In Mayo Collaborative Services v. Prometheus Laboratories, Inc., the Supreme Court ruled that laws of nature are not patentable. Neither are processes that recite use of a law of nature. Drug patents are patentable if the process has additional features. These features must provide practical assurance that the process is more than merely a drafting effort designed to monopolize the law of nature.

Patent Attorney Michele Lawson Explains Mayo Decision in 10 minutes.


Thiopurine drugs treat various autoimmune diseases. Patients metabolize the drugs differently, so it was difficult for doctors to determine a recommended dosage for each patient. Scientists already knew metabolite levels corresponded to the efficacy and toxicity of thiopurine drugs.

However it was unknown what these actual metabolite levels were for efficacy and toxicity. Mayo determined the threshold metabolite levels that corresponded to efficacy/toxicity. This made it easier for doctors to administer the proper dose of the drug to each individual patient.

At issue in the Mayo case are two patents, U.S. 6,355,623 and U.S. 6,680,302, that claimed a diagnostic tool related to calibrating the dose of thiopurine drugs based on metabolite levels. An exemplary claim from U.S. Patent No. 6,355,623:

1.         A method of optimizing therapeutic efficacy for treatment of an immune-mediated gastrointestinal disorder, comprising:

(a) administering a drug providing 6-thioguanine to a subject having said immune-mediated gastrointestinal disorder; and

(b) determining the level of 6-thioguanine in said subject having said immune-mediated gastrointestinal disorder,

wherein the level of 6-thioguanine less than about 230 pmol per 8×10red blood cells indicates a need to increase the amount of said drug subsequently administered to said subject and

wherein the level of 6-thioguanine greater than about 400 pmol per 8×10red blood cells indicates a need to decrease the amount of said drug subsequently administered to said subject

Supreme Court Opinion

The Supreme Court found the claims ineligible. It held that laws of nature are not patentable. The Court reasoned that the claims do nothing more than simply describe the natural relationships between the concentrations of certain metabolites in the blood and the likelihood that a dosage of a thiopurine drug will prove ineffective or cause harm. The Court took note of the fact that at the time of the invention, scientists already knew that metabolite levels of thiopurine drugs in a patient’s blood correlated with efficacy/toxicity. However, the precise correlations were unknown. The Court summarized the claim as follows:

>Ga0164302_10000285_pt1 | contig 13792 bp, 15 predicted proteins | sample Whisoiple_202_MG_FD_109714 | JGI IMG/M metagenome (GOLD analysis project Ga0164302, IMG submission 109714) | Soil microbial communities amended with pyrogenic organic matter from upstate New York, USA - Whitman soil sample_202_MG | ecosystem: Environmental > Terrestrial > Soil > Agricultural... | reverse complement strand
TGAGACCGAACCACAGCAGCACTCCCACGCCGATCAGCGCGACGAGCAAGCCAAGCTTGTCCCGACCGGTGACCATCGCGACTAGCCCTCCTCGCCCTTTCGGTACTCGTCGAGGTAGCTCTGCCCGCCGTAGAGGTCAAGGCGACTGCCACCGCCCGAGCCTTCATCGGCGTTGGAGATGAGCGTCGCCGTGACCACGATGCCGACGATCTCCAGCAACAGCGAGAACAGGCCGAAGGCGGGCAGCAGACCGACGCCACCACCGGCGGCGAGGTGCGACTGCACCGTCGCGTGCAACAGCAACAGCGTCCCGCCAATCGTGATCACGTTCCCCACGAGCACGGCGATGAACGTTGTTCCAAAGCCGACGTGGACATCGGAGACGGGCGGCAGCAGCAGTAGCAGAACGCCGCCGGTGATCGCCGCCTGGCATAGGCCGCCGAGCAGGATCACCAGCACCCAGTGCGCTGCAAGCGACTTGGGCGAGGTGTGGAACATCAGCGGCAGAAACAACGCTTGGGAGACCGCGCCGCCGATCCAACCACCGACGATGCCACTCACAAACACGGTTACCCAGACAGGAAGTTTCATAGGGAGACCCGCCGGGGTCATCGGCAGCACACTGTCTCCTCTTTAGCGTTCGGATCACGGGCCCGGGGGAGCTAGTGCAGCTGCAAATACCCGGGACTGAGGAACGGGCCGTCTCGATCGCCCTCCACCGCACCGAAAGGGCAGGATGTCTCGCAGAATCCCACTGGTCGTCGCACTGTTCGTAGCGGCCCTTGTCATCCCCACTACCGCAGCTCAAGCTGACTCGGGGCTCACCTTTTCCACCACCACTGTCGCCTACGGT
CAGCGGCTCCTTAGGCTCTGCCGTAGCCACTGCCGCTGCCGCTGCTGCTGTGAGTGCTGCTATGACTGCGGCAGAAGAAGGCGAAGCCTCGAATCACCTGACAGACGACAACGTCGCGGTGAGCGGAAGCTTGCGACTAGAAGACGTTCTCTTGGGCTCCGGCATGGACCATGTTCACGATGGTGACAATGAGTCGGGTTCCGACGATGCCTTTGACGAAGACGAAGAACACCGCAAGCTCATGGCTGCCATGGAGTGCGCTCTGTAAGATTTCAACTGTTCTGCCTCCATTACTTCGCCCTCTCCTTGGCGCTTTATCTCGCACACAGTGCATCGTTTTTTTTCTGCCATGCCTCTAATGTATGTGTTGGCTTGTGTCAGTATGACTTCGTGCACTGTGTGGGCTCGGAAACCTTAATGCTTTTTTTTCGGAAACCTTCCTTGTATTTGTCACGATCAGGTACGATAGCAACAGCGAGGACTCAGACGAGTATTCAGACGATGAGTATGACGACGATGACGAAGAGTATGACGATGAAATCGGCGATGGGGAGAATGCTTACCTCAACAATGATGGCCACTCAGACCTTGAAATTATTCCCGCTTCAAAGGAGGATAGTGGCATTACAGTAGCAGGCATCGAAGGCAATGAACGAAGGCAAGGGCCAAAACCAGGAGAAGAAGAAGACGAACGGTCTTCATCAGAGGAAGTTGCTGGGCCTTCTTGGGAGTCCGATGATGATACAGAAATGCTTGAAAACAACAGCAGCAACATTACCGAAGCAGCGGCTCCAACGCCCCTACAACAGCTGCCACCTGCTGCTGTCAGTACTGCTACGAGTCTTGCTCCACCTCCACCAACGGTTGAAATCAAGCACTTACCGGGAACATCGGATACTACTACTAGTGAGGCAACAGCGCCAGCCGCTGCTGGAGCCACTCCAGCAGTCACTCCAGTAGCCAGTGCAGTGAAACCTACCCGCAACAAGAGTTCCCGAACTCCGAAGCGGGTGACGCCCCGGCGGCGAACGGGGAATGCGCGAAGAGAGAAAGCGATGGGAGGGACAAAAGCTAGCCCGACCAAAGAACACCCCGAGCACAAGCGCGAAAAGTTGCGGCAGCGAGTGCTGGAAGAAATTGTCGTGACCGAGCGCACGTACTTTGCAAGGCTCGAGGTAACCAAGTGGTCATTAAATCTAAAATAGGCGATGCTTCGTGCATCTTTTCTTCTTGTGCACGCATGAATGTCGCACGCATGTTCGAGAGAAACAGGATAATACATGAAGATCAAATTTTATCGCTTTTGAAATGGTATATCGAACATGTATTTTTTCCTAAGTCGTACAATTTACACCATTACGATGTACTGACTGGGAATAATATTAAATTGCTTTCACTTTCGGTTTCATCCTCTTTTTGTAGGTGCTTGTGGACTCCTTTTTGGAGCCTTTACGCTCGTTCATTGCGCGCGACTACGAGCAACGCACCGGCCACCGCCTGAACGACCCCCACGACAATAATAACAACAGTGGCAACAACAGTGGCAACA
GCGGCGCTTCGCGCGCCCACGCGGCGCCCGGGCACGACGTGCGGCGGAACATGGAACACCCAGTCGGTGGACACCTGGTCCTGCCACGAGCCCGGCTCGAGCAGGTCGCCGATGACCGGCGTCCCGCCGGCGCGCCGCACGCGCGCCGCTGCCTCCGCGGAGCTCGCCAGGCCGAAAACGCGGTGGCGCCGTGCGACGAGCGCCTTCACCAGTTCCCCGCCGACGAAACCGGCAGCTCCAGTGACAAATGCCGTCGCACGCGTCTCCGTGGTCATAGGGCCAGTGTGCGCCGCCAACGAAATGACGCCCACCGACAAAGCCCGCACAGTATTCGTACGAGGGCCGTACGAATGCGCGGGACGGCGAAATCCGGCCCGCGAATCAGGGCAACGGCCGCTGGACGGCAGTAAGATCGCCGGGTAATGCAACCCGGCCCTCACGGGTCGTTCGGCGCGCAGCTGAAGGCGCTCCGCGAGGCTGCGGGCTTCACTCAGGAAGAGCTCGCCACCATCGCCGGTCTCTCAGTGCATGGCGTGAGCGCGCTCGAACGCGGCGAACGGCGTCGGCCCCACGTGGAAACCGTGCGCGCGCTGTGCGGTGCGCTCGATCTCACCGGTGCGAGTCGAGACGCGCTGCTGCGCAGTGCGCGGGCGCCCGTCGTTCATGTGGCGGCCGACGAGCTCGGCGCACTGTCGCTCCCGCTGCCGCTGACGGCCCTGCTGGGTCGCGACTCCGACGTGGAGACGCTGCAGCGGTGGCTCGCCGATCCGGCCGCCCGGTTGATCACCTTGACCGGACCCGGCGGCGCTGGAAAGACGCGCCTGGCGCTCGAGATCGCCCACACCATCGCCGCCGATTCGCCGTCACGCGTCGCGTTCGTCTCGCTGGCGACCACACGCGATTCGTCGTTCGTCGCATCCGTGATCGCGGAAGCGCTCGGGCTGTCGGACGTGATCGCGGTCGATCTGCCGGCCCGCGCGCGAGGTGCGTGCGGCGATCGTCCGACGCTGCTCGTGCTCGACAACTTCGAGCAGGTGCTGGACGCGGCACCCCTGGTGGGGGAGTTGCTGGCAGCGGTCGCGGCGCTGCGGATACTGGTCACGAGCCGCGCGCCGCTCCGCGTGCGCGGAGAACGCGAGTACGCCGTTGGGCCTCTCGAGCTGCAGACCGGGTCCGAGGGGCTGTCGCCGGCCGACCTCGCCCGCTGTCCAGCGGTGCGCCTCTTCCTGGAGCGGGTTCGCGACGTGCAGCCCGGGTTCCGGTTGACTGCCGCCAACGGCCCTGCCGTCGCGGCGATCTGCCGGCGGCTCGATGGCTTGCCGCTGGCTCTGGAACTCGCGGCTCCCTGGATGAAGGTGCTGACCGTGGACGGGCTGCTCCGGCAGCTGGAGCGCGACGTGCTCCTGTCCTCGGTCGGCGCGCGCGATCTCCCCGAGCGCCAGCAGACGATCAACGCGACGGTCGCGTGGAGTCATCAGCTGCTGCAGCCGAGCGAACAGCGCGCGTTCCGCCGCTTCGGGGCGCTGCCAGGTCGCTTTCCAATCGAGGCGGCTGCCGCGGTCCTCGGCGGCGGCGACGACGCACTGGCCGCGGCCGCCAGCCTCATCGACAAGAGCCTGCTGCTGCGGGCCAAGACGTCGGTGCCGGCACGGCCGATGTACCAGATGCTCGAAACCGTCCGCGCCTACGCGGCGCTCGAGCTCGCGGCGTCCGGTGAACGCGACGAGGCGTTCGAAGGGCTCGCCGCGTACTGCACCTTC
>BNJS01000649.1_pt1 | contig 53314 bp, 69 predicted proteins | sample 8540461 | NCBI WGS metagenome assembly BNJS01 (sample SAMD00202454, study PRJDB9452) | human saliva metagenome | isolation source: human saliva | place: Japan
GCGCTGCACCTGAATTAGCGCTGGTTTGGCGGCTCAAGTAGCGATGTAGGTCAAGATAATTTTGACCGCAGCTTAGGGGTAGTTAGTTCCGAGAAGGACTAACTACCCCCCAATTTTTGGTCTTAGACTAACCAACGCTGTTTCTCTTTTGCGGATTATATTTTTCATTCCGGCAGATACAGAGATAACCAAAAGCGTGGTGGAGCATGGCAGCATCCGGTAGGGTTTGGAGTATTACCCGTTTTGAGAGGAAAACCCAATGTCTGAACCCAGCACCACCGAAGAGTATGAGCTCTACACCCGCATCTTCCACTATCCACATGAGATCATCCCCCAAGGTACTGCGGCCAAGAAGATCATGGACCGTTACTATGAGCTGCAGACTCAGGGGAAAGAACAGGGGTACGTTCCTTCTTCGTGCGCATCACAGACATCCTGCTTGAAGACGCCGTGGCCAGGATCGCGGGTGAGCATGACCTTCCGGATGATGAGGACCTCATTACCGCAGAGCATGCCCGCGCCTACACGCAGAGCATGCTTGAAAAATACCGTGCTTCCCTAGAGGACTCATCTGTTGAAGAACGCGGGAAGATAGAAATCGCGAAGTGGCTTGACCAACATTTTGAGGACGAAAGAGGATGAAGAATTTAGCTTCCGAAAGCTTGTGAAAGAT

Administer doses of thiopurine drugs, then

  1. Measure (somehow) the current level of the relevant metabolite;
  2. Use particular (unpatentable) laws of nature (which the claim sets forth) to calculate the current toxicity/inefficacy limits; and
  3. Reconsider the drug dosage in light of the law of nature

The Court looked to see “whether the claims do significantly more than simply describe these natural relationships”, finding that they did not. The claimed steps, as well as the combination of steps, were only well-understood, routine, and conventional activity previously engaged in by researchers in the field. The claim failed to enumerate a specific amount of drug. Furthermore, the claim failed to enumerate any added steps to take as a result of the “indication” of a need to increase or decrease. Thus, the Court found the claim still infringed even if a subsequent treatment plan did not change.

Justice Stephen Breyer
Justice Stephen Breyer delivered the opinion for a unanimous Court.

Unpatentable Law of Nature

The Court also found that the underlying subject matter claimed an unpatentable law of nature. Specifically, the natural correlation between efficacy and the concentration of drug metabolite in the patient’s blood. The Court conceded the claims require human action, i.e. the administration of a thiopurine drug. This triggers the relation in a person. The relation is a mere consequence of the ways in which the body metabolizes thiopurine compounds. This is an entirely natural process. Anyone who wants to make use of these laws must first administer a thiopurine drug and measure the resulting metabolite concentrations. Thus, the claims are essentially just requiring one to apply the law.

Takeaway from Mayo

Laws of nature are not patentable, and neither are processes reciting a law of nature unless that process has additional features that amount to significantly more than just describing the natural relationships.

Avoid “Determining.”

In drafting claims in light of Mayo, it is important to not use a “determining” step with highly general language that covers all processes making use of a correlation, including later discovered processes that measure levels in new ways.

Use “Administering” Step.

An “administering” step often represents sufficient human action to overcome a potential 101 rejection. In this case the “administering” step simply helps pick out the group of individuals likely interested in applying the law of nature. It did not represent “significantly more” than the law itself.

The Claim Preamable

The preamble is important into determine if the claim is “directed to” a law of nature. Pure diagnostic claims are unlikely to be patent eligible under 101 if they are relying on a natural relationship, i.e. are “directed to” a natural relationship, without significantly more. Method of treatment claims are more likely to be patent eligible under 101, particularly if they are directed to a specific population, specific treatment, and specific outcome.